JULY 2, 2015
If you’re a regular reader of this blog, there’s a very good chance that you’re a self employed musician who could very well burst out into song at any given moment (sorry folks, that just what we do.)
When we go out into our professional world we know how it works; what our engagers want to hear at the audition and see on our resumé. We do our best to make sure we look like we know what we’re doing in person and on paper to ensure that we GET. THE. GIG. A typical (singer) resumé might include a mash up of any (or more) of these genres:
• Opera Rep = I can sing very loud and move around, with feeling
• Orchestral Rep = I can sing very loud and stand very still
• Recital Rep = I like will memorize ALL OF THE (many, many) WORDS
• Cabaret Rep = drinking and singing
• New Music = lots of counting and humming intervals
• Music Theatre = I can secretly (sort of) belt like ‘Barbra’
Voila! Your ticket to the big stage all nicely compressed into an 8 x 11 pdf.
But what about your FINANCIAL RESUMÉ?
When was the last time you checked to see how you were doing on THAT piece of paper?
YOUR CREDIT SCORE
Most of us have no clue (including my pre-house buying self) what a credit score IS and how it may HELP or HINDER your financial future. Nor do we really see how our money HABITS in our 20s and early 30s effect our financial OPTIONS in our late 30s and 40s.
In a nutshell: It’s a number between 300-900 that reveals your financial personality.
It helps lenders decide whether or not you will be a financial risk, preventing them from retrieving the money owed. You could be the nicest person in the world with a great income, but if your credit score indicates that your financial personality is naughty, no money for you.
A typical credit score: Most lenders want to see a score of 650-680 at the least or there will be “conditions” which come at a cost to you, one way or another. You’ll be happy to know, however, that the majority of my artists have been in the hiiiiiiigh 700s or 800s and had no clue that they were so amazing. As a result - if their incomes were not as high as the lender would have liked, “exceptions” could be made in their favour because their financial personalities showed no risk. See what I’m getting at?
Good money habits can make up for a smaller income.
I’ve spoken to more than one client who would like to go back to scold their younger self for SCREWING UP the decades to follow because the reality is: things change, people change and, to make it work in your favour, only the best HABITS will give you the most OPTIONS when you need them.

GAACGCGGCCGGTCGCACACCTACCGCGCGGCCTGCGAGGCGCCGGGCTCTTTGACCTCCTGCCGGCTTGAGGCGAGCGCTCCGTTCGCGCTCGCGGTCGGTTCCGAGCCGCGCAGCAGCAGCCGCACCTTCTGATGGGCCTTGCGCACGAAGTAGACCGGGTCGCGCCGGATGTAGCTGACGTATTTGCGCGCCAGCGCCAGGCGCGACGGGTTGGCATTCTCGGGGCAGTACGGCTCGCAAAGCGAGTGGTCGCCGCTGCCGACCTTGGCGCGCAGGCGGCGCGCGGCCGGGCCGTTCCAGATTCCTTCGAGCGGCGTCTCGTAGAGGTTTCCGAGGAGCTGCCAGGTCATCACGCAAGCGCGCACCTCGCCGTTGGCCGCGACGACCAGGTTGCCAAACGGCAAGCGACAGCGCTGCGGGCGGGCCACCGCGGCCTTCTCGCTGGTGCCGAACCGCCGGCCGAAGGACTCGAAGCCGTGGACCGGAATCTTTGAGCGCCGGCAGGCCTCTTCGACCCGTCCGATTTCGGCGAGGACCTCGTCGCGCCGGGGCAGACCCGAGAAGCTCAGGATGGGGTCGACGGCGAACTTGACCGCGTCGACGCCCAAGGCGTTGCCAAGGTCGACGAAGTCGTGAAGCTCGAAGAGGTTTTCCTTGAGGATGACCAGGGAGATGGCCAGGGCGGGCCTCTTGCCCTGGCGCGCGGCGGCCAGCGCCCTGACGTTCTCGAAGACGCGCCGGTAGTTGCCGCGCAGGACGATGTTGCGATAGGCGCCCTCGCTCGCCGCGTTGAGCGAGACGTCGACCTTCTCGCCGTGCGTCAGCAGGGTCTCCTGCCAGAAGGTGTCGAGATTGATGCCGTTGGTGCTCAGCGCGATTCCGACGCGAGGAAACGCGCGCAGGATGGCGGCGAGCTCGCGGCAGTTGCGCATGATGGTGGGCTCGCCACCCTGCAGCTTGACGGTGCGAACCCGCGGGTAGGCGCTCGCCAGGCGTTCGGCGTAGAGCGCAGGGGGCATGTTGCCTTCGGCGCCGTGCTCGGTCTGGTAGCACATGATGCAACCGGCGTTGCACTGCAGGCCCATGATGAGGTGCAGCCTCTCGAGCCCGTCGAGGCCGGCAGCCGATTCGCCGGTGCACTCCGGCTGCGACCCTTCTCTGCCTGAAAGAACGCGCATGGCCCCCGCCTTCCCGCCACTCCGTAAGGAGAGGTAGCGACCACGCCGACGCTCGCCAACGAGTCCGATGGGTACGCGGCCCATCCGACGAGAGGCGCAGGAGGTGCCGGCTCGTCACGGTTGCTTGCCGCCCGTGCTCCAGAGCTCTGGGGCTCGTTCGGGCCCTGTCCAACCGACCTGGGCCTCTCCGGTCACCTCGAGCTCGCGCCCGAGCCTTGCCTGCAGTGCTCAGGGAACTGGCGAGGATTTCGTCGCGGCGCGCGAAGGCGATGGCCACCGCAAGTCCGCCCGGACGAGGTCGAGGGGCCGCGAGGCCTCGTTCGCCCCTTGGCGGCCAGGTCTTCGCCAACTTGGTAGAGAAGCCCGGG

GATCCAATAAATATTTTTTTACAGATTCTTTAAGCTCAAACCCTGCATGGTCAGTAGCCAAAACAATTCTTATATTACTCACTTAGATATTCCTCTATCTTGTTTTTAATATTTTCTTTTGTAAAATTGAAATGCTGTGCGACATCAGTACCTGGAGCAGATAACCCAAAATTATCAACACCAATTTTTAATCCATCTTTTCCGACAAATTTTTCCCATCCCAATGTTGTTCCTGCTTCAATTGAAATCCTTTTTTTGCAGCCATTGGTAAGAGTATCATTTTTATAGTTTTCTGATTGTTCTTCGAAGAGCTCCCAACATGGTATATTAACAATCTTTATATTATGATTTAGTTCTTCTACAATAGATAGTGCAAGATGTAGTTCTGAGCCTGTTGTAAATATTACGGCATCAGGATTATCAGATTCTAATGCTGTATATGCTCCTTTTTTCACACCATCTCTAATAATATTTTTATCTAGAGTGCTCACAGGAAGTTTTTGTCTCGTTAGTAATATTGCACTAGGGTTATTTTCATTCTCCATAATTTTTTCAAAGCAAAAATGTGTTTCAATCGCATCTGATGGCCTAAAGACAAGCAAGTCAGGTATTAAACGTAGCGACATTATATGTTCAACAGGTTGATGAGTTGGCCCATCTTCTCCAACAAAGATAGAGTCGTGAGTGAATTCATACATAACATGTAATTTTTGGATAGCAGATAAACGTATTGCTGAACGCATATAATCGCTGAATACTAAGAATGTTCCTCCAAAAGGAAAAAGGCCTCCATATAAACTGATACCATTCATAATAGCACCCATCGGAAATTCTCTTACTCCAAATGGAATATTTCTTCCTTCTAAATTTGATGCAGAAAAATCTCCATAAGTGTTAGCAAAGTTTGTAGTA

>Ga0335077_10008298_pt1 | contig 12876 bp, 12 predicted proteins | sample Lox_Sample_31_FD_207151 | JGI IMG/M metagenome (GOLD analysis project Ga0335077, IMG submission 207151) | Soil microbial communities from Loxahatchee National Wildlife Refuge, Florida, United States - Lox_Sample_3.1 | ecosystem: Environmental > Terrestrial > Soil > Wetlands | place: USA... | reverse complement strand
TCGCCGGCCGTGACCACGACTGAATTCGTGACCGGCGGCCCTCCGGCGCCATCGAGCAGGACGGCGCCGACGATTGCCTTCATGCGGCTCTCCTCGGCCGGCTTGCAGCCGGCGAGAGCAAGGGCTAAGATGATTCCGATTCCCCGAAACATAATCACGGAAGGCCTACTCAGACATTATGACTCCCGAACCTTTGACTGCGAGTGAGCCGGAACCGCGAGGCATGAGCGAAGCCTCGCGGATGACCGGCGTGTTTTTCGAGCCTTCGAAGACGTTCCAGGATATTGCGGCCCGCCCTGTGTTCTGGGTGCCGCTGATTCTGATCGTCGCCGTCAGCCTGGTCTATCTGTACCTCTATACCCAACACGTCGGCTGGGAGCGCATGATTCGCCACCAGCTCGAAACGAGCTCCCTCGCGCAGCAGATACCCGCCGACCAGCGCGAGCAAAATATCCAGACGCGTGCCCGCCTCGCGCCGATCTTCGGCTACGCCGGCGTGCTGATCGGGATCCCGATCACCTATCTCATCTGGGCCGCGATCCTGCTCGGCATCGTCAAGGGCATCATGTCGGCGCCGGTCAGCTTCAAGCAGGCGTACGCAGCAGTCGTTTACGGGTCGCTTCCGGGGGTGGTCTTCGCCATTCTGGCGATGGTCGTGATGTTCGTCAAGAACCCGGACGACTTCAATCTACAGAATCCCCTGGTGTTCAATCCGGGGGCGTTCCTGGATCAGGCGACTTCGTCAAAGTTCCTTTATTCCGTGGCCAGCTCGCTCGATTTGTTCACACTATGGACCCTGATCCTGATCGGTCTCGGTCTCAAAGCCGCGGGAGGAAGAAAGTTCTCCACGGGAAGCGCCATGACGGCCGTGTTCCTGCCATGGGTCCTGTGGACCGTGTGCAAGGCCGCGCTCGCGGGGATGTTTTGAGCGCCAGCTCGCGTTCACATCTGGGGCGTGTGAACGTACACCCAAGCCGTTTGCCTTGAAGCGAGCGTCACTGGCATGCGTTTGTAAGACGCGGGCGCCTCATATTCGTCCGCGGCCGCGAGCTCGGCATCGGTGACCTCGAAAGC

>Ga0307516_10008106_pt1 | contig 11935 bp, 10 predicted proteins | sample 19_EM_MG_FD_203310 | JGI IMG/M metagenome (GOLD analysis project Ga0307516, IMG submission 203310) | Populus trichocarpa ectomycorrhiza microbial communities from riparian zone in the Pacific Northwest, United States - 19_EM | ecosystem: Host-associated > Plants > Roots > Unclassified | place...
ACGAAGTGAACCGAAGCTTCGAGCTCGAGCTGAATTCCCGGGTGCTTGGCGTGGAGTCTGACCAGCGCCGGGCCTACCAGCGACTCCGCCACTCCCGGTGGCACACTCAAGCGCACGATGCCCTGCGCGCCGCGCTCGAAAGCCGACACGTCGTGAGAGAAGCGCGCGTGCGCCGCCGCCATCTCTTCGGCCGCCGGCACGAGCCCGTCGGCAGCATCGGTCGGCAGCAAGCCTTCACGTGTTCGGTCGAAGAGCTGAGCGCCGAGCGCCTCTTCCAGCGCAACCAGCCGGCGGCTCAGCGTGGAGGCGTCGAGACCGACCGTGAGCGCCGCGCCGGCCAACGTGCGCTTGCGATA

So! Let’s look at what’s included on your FINANCIAL RESUMÉ:
• Utilization = 30% how much you use the the credit (cards, loans, products) - how they revolve - the owed balance vs. payment
• Length of Credit History = 15% the amount of time since you opened and/or closed an account - the longer a trade line has been well maintained, the higher the score.
• Credit Mix = 10% number and types of accounts (store card vs. student loan)
• Inquiry Segment = 10% Volume/type of recent inquiries for loans. Retail inquiries (store credit cards) lower scores more than inquiries for mortgages or cars.
Unlike your work resumé, you’re not in charge of what you can, and cannot include on your credit report.
The credit bureau lists everything and, in turn, reveals that information to whomever has some form of financing that YOU WANT or NEED. This isn’t limited to mortgages. Landlords can pull your credit score, car loans, credit cards, phone companies....you get the picture.
So, what can you do to make sure that your credit score is in good shape for when your financial life comes knocking at your door?
• Pay EVERYTHING on time. Even if it’s only a minimum payment.
• Avoid carrying a balance on your credit card. Tricky, I know, especially when you’re self employed. But! If you can pay it off every month or do your very best to pay more than the minimum (on time) until you can manage the full balance, that positive effort will work in your favour.
• Make sure you have at least ONE credit card. I recently met someone who has only used pre-paid credit cards for the last 10 years. As a result this person doesn’t have any debt, BUT, they don’t have a credit score to speak of either. Catch 22. You need at least one credit card but, typically, they want to see at least 2 trade lines (credit card, car loan, line of credit, phone bill, etc..) in your credit history and they want to see how you dealt with that responsibility.
• Pay off debt before you apply for more. Rule of thumb: if you can’t pay off the first debt, re-think your choice to apply for more.
I’m not telling you anything that you haven’t heard before, but I hope this blog lets you know WHY it’s so important to make sure your FINANCIAL RESUMÉ looks just as good as your the resumé that makes you the money in the first place.
Thanks for reading!
note: all opinions expressed on this blog are
solely my own and do not express the opinions or
views of Mortgage Brokers City.